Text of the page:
In a study that is apparently surprising even doctors, it appears that people who undergo weight-loss surgery may have up to twice the risk of broken bones later in their lives.
Doctors aren't yet sure what it is about the surgery that increases the rate of thinning bones and risk of breakage. Further study is under way. But if you've had bariatric surgery or are considering it, this is important information for you to have.
The rate of such procedures as gastric-bypass and lap-band surgery have skyrocketed in the last few years. What used to be a fairly rare procedure that was used only after all other paths were tried has become something that is advertised like a mass-market product: television commercials and Sunday circulars in the newspaper. People talk about having "gotten their lives back" with the surgeries because they got rid of their extra weight. Television stars who have had the surgery seem to shrink overnight. It seems like it's an "easy" solution to obesity, especially in a world where we want everything right now. Even teenagers are having the surgery more often.
I have a beloved friend who, after many efforts to lose weight, underwent gastric bypass surgery a few years ago. It is a tough recovery from surgery and a tough lifestyle to live. She has kept all the weight off (more than 100 pounds for more than 4 years) and the surgery still affects her life every day. It was the right decision for her at the time; I wonder, however, if the possibility of endangering her bones might have changed her mind.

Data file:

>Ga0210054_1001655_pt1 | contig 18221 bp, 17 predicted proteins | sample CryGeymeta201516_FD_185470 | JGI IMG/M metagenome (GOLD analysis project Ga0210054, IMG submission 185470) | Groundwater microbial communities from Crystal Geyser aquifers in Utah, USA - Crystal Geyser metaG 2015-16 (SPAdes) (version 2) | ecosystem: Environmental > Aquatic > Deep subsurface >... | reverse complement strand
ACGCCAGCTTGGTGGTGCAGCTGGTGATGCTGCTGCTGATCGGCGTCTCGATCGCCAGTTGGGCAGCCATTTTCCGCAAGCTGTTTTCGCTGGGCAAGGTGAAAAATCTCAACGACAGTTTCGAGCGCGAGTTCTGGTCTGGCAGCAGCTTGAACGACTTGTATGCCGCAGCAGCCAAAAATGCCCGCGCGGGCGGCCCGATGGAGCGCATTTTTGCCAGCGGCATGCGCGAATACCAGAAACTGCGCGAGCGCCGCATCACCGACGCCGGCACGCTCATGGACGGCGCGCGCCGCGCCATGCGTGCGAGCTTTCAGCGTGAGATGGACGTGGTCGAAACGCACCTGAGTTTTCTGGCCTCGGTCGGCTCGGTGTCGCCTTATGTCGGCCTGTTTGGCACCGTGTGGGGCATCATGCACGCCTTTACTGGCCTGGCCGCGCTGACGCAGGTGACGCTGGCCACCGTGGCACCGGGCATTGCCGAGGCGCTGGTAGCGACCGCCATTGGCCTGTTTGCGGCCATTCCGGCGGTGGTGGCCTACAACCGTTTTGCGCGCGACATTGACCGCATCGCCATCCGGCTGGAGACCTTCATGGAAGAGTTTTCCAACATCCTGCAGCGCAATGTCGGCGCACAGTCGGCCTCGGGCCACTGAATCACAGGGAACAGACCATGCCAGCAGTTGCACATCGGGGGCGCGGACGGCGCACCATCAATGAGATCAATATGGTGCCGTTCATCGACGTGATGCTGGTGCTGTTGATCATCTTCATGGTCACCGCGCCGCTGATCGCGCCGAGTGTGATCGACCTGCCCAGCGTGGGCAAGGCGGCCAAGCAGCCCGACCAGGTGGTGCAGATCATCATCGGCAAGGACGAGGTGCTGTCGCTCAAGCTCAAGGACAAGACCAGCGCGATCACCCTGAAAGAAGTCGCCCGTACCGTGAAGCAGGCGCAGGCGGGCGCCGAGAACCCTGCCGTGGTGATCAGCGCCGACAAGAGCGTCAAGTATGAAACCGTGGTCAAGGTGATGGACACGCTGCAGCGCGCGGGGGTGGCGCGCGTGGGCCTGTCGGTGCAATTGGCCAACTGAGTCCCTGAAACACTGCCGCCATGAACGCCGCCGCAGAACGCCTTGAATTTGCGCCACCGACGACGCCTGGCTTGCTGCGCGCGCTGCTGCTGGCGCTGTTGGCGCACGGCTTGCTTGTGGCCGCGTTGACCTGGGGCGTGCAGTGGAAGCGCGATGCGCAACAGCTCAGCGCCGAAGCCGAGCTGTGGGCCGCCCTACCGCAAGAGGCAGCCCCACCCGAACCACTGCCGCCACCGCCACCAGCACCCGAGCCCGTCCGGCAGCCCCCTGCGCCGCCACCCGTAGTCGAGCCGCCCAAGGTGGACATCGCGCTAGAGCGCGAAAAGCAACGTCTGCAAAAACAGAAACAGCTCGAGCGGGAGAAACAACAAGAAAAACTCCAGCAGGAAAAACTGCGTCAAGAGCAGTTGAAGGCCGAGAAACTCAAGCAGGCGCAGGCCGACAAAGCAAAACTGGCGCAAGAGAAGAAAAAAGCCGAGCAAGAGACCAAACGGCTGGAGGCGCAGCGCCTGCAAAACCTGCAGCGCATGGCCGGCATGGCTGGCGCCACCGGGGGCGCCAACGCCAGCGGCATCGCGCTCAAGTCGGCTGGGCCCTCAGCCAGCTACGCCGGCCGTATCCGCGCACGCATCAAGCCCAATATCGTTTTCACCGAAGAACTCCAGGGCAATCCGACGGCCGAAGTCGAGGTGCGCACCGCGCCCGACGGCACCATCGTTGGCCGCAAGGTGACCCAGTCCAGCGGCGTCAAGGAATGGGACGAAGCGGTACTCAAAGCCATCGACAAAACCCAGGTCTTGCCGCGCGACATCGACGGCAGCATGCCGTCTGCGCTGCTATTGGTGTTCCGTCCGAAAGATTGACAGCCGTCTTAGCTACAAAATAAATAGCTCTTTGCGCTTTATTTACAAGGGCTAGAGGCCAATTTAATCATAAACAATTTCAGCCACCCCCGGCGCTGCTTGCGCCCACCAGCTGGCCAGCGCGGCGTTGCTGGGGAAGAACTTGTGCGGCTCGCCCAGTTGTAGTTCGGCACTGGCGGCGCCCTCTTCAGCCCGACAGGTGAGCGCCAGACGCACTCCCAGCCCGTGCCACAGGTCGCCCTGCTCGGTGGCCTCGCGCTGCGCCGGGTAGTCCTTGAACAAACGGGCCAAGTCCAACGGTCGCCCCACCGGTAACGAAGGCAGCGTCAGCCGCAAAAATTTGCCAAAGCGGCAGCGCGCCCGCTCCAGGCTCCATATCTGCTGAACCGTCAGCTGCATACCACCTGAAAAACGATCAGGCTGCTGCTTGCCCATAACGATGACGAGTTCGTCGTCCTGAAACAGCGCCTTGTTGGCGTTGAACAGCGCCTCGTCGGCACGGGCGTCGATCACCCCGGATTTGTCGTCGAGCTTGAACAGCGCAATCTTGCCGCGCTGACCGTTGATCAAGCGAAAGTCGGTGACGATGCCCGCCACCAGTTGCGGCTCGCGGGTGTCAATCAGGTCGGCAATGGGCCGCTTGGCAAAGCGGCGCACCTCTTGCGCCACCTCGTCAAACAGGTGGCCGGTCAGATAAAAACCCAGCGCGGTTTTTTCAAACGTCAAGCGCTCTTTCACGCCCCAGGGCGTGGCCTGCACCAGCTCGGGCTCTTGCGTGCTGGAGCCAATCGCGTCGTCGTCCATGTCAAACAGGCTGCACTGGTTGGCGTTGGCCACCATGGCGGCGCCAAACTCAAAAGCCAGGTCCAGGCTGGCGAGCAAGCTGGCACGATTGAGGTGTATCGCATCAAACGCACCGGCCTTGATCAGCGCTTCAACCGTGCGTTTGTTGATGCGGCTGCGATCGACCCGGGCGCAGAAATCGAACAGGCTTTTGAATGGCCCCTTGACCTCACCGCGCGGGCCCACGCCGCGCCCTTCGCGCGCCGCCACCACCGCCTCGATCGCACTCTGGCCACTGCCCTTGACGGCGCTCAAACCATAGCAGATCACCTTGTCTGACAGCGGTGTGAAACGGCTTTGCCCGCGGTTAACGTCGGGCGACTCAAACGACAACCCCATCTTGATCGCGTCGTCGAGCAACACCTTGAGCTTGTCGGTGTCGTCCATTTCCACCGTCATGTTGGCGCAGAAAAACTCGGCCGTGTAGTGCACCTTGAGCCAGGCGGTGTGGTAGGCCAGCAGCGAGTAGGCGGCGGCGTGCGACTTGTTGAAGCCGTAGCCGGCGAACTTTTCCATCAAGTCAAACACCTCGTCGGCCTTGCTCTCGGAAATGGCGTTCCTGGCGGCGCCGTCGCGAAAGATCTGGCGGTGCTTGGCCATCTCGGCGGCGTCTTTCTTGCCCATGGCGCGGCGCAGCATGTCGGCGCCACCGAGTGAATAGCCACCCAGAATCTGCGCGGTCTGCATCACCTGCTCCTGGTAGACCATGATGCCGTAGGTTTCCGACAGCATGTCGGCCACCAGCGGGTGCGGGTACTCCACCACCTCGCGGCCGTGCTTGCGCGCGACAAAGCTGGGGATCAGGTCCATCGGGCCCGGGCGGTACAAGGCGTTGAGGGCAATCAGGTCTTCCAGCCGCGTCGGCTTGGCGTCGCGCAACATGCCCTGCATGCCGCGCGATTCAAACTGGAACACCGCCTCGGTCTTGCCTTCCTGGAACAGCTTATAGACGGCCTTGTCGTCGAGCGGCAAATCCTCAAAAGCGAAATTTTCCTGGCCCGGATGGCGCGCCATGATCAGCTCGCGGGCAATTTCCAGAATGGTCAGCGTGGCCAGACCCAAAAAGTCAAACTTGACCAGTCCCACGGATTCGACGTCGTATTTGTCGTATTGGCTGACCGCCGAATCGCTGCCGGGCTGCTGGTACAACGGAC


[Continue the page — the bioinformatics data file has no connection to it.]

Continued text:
Here's some information from the story:
"Doctors have long noted that the radical weight loss can speed bone turnover until the breakdown of old bone outpaces the formation of new bone. Silverberg cites recent studies showing that a year after gastric bypass, adults' hip density drops as much as 10 percent, raising concern about a common fracture site of old age. (Stomach banding causes less thinning because it doesn't alter nutrient absorption as much.)
"No one knows if teen bones react similarly, but it's an important issue because almost half of peak bone mass develops during adolescence.
"To see if such changes translate into fractures, the Mayo team is comparing the medical records of 300 adults who've had bariatric surgery with similarly aged Minnesotans who haven't. A quarter of the 142 surgery recipients studied so far experienced at least one fracture in the following years, Mayo's Dr. Elizabeth Haglind told the endocrinology meeting. Six years post-surgery, that group had twice the average risk."
Here's the complete story:
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